If the Ducks cared or needed to leave their starters in for longer than the length of an episode of “South Park,” they could have easily covered every game.

Commentators often note the positives of having a rested team. But the decreased workload could actually work against the Ducks if they ever get in a close game, because they aren’t used to going nonstop for four quarters.

The Trojans, +300 on the money line, could be the team to do it. Before laughing, remember that this is the same group that elicited a line of bettors halfway to the California border wanting to lay seven touchdowns in the first week.

Marquise Lee, 345 yards in last week’s loss at Arizona, looks like the best receiver in the nation and could pose matchup problems for Oregon. But let’s be honest, Oregon’s entire offense should cause USC issues.

No team has slowed Heisman-contending running back Kenjon Barner or dynamic freshman quarterback Marcus Mariota.

Estimates place as many as 90 percent of the tickets on the Ducks — yet another difference from last week’s Florida vs. Georgia game.

USC reopened as low as 5.5-point underdogs on Sunday, but the line has steadily climbed with no buy-back. It’s getting to where value may exist on the team widely considered to be the best in the nation at the beginning of the year.

But how nice must it feel to have an Oregon +6 ticket stashed away? A 14.5-point middle sounds as pleasant as a massage on a tropical island.

No. 1 Alabama -8.5 vs. No. 5 LSU; over/under: 41

The annually anticipated SEC West showdown turned into the "Game of the Century" last regular season. The “Game of the Century” turned into the rematch for the national championship last postseason.

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Alabama quarterback AJ McCarron (10) signals a play at the line of scrimmage during the first half of an NCAA college football game against Mississippi State at Bryant-Denny Stadium in Tuscaloosa, Ala.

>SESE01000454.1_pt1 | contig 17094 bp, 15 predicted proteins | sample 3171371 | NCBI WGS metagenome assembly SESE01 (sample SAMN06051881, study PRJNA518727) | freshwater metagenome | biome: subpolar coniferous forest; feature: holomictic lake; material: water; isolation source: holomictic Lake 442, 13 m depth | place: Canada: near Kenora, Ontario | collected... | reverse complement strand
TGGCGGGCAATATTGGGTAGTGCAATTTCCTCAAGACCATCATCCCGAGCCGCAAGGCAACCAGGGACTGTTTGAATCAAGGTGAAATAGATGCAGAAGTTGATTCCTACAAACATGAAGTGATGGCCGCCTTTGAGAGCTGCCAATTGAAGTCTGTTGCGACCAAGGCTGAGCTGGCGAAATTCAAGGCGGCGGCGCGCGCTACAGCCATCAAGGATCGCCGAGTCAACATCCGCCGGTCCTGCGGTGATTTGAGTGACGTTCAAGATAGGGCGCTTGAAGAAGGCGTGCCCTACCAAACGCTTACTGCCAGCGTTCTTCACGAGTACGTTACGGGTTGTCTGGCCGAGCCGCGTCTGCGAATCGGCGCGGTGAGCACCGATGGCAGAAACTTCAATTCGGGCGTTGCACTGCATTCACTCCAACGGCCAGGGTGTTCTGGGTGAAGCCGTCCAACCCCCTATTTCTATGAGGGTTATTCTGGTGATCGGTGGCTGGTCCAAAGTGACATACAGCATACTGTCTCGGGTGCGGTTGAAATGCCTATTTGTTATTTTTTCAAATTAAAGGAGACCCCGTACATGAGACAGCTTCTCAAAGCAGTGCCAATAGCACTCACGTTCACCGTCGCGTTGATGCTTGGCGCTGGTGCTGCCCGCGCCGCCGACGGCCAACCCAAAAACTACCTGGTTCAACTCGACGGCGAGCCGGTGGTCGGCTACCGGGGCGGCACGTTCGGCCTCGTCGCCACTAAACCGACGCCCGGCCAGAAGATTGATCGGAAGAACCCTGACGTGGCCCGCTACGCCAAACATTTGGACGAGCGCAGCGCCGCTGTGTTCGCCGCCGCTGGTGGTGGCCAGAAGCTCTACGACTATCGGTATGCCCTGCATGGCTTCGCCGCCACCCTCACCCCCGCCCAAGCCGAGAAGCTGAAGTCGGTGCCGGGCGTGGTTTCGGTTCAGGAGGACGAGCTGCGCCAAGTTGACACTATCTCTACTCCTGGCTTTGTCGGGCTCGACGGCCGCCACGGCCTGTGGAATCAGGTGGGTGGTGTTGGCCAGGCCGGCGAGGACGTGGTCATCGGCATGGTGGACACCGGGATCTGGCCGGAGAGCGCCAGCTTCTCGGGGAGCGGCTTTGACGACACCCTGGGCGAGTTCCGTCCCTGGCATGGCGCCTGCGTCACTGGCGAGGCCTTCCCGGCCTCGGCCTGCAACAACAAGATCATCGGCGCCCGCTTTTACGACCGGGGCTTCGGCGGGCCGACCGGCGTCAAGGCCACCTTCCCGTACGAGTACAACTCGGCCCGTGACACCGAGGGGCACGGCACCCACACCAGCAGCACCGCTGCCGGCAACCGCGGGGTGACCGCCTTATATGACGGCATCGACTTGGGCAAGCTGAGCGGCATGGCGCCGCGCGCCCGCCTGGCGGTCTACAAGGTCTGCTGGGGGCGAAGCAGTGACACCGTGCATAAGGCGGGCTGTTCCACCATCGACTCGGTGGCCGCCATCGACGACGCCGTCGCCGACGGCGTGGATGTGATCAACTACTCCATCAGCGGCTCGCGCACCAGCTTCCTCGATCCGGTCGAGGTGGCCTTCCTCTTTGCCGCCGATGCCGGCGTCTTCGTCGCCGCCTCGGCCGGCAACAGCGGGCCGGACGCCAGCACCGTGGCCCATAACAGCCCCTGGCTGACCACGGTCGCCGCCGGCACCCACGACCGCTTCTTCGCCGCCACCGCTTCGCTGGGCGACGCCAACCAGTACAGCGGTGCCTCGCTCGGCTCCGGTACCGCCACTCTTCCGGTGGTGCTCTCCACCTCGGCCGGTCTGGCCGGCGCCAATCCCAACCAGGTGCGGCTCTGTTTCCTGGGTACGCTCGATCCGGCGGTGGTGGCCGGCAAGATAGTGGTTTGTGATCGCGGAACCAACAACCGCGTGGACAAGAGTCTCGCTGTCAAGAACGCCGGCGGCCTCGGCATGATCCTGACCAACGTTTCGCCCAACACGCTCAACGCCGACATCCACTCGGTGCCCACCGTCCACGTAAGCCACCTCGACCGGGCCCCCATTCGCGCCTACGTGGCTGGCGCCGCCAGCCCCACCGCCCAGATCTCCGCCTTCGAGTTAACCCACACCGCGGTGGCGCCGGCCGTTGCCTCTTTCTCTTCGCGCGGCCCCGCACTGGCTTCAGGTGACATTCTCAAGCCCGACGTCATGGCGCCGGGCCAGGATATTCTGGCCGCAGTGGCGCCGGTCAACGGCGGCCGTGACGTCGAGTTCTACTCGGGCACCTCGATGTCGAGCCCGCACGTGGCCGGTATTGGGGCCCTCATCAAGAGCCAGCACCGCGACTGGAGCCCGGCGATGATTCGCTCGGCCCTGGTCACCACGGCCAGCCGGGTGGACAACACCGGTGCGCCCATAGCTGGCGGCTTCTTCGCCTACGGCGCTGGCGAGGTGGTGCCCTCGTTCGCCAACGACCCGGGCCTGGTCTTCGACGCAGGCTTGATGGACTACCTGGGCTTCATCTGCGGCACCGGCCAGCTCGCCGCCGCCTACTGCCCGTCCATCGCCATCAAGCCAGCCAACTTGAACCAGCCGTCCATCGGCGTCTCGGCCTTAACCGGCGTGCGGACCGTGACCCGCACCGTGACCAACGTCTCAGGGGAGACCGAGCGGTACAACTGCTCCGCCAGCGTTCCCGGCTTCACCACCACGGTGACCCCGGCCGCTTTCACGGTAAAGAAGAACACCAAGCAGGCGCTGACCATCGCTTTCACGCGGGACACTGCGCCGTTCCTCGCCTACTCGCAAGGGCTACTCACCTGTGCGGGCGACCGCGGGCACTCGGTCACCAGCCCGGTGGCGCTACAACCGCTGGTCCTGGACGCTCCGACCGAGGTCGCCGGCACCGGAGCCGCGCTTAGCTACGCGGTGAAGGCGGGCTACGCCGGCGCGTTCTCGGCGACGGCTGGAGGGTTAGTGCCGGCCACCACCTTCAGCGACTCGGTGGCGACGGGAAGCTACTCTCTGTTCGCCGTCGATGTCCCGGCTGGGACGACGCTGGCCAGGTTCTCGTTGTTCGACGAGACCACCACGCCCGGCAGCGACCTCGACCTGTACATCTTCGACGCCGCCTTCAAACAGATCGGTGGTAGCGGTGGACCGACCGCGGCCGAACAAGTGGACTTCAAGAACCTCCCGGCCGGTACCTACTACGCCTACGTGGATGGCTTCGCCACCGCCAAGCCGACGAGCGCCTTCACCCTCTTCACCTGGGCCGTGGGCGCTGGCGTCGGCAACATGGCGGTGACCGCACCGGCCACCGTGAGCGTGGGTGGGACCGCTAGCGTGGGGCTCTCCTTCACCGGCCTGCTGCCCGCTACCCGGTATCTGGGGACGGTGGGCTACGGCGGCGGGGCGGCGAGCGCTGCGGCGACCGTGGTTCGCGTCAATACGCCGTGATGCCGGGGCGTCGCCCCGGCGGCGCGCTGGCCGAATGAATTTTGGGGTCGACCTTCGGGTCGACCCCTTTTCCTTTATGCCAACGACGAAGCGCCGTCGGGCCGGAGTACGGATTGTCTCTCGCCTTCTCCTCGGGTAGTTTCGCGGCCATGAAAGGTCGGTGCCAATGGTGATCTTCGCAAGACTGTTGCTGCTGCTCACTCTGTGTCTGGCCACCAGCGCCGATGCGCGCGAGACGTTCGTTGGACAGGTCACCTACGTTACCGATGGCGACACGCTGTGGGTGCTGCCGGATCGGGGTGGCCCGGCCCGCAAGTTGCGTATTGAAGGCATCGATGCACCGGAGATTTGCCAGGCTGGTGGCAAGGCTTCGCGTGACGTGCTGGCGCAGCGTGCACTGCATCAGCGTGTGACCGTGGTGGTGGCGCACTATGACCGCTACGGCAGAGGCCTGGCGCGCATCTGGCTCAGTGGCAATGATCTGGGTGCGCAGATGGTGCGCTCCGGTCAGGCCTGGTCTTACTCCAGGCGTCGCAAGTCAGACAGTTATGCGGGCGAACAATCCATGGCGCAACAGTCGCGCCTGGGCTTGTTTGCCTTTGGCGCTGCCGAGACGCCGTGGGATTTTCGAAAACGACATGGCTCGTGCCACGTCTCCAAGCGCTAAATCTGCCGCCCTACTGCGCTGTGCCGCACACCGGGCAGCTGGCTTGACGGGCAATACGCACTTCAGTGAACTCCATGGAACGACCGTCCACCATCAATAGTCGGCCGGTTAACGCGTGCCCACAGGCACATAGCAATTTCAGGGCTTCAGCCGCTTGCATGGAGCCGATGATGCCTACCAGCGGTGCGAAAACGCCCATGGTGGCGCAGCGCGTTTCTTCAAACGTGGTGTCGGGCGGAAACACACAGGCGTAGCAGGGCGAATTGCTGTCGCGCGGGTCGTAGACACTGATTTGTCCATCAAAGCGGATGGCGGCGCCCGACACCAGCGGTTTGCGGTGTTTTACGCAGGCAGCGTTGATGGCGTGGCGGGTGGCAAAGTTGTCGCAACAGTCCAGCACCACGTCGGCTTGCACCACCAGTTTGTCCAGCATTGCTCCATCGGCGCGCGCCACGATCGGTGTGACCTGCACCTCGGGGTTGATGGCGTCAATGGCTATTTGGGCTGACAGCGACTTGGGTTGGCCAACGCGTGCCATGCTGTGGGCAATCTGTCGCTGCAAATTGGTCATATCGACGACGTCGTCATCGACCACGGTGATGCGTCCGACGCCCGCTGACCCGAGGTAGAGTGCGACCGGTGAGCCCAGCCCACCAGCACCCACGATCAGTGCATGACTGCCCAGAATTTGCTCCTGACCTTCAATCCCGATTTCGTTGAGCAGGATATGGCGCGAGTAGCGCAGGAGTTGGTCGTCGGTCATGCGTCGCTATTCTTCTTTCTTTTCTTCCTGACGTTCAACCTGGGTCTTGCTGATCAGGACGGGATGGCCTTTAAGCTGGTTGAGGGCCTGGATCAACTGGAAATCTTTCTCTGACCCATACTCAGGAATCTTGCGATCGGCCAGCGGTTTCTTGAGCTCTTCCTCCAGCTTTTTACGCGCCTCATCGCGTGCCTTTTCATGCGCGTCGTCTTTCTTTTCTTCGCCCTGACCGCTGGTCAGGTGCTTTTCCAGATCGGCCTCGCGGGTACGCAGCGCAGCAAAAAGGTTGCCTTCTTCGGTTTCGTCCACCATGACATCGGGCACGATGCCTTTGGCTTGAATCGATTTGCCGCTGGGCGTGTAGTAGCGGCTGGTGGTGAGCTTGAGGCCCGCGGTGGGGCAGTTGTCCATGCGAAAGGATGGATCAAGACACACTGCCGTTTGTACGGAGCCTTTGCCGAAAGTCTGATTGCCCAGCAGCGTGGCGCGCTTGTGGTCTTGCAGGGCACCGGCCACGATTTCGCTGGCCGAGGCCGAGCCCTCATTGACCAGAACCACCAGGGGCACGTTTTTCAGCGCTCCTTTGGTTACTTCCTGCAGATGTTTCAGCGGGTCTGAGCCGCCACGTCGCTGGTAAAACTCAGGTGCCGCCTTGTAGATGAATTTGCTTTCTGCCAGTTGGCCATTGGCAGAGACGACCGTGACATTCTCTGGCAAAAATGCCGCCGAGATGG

The rematch for the national championship turns into the game with the historic point spread Saturday at Tiger Stadium.

Good luck finding another contest between top-five teams where the home team got more than a touchdown. LSU hasn’t been this big of an underdog at home since 2001.

The Tigers have lost by more than a touchdown in the regular season three times during Les Miles’ seven-year tenure and only once at home.

But Alabama is in he midst of accomplishing all kinds of rare feats. The Crimson Tide rank first in scoring defense, rushing defense and passing defense for the second straight year.

More surprising and valuable, however, is how well their offense has performed. The good folks of the Cotton State could rightfully complain about the lack of attention given to quarterback A.J. McCarron as a Heisman candidate.

The junior comes in No. 1 in the nation in passing efficiency with 18 touchdowns and no interceptions. He may get less publicity than he should because dual backs Eddie Lacy and T.J. Weldon seem to run wild every week.